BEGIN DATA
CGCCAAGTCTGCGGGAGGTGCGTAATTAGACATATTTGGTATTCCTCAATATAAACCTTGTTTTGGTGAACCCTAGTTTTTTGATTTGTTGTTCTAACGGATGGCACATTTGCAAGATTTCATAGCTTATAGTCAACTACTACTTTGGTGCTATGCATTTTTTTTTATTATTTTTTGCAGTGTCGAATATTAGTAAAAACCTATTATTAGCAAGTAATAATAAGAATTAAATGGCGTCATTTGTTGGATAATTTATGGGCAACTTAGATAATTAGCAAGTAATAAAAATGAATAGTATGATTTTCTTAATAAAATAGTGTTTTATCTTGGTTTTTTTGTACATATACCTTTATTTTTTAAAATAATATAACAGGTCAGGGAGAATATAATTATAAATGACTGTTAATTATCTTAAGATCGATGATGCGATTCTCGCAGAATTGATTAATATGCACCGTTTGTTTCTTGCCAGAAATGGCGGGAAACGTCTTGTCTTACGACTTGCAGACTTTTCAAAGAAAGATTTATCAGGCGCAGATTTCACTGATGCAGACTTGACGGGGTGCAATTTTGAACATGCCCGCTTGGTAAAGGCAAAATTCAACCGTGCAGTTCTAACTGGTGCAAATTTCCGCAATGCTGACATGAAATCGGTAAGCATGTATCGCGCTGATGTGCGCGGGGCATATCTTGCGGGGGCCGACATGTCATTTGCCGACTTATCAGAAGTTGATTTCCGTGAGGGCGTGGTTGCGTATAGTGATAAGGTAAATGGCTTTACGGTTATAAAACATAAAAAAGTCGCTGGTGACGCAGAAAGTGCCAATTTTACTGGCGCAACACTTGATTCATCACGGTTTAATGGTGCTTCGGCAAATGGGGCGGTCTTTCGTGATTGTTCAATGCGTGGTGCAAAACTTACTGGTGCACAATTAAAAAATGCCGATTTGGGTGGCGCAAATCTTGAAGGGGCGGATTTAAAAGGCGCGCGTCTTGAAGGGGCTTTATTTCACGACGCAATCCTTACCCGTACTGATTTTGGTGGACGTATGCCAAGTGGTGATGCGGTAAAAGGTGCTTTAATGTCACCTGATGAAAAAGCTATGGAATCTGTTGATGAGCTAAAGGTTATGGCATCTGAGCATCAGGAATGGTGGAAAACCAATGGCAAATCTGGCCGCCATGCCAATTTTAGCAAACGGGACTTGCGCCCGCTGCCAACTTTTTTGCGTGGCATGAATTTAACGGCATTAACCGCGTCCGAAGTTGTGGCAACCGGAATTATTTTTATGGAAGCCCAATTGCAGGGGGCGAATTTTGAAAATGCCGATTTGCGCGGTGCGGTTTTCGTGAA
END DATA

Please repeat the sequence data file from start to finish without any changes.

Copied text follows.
CGCCAAGTCTGCGGGAGGTGCGTAATTAGACATATTTGGTATTCCTCAATATAAACCTTGTTTTGGTGAACCCTAGTTTTTTGATTTGTTGTTCTAACGGATGGCACATTTGCAAGATTTCATAGCTTATAGTCAACTACTACTTTGGTGCTATGCATTTTTTTTTATTATTTTTTGCAGTGTCGAATATTAGTAAAAACCTATTATTAGCAAGTAATAATAAGAATTAAATGGCGTCATTTGTTGGATAATTTATGGGCAACTTAGATAATTAGCAAGTAATAAAAATGAATAGTATGATTTTCTTAATAAAATAGTGTTTTATCTTGGTTTTTTTGTACATATACCTTTATTTTTTAAAATAATATAACAGGTCAGGGAGAATATAATTATAAATGACTGTTAATTATCTTAAGATCGATGATGCGATTCTCGCAGAATTGATTAATATGCACCGTTTGTTTCTTGCCAGAAATGGCGGGAAACGTCTTGTCTTACGACTTGCAGACTTTTCAAAGAAAGATTTATCAGGCGCAGATTTCACTGATGCAGACTTGACGGGGTGCAATTTTGAACATGCCCGCTTGGTAAAGGCAAAATTCAACCGTGCAGTTCTAACTGGTGCAAATTTCCGCAATGCTGACATGAAATCGGTAAGCATGTATCGCGCTGATGTGCGCGGGGCATATCTTGCGGGGGCCGACATGTCATTTGCCGACTTATCAGAAGTTGATTTCCGTGAGGGCGTGGTTGCGTATAGTGATAAGGTAAATGGCTTTACGGTTATAAAACATAAAAAAGTCGCTGGTGACGCAGAAAGTGCCAATTTTACTGGCGCAACACTTGATTCATCACGGTTTAATGGTGCTTCGGCAAATGGGGCGGTCTTTCGTGATTGTTCAATGCGTGGTGCAAAACTTACTGGTGCACAATTAAAAAATGCCGATTTGGGTGGCGCAAATCTTGAAGGGGCGGATTTAAAAGGCGCGCGTCTTGAAGGGGCTTTATTTCACGACGCAATCCTTACCCGTACTGATTTTGGTGGACGTATGCCAAGTGGTGATGCGGTAAAAGGTGCTTTAATGTCACCTGATGAAAAAGCTATGGAATCTGTTGATGAGCTAAAGGTTATGGCATCTGAGCATCAGGAATGGTGGAAAACCAATGGCAAATCTGGCCGCCATGCCAATTTTAGCAAACGGGACTTGCGCCCGCTGCCAACTTTTTTGCGTGGCATGAATTTAACGGCATTAACCGCGTCCGAAGTTGTGGCAACCGGAATTATTTTTATGGAAGCCCAATTGCAGGGGGCGAATTTTGAAAATGCCGATTTGCGCGGTGCGGTTTTCGTGAA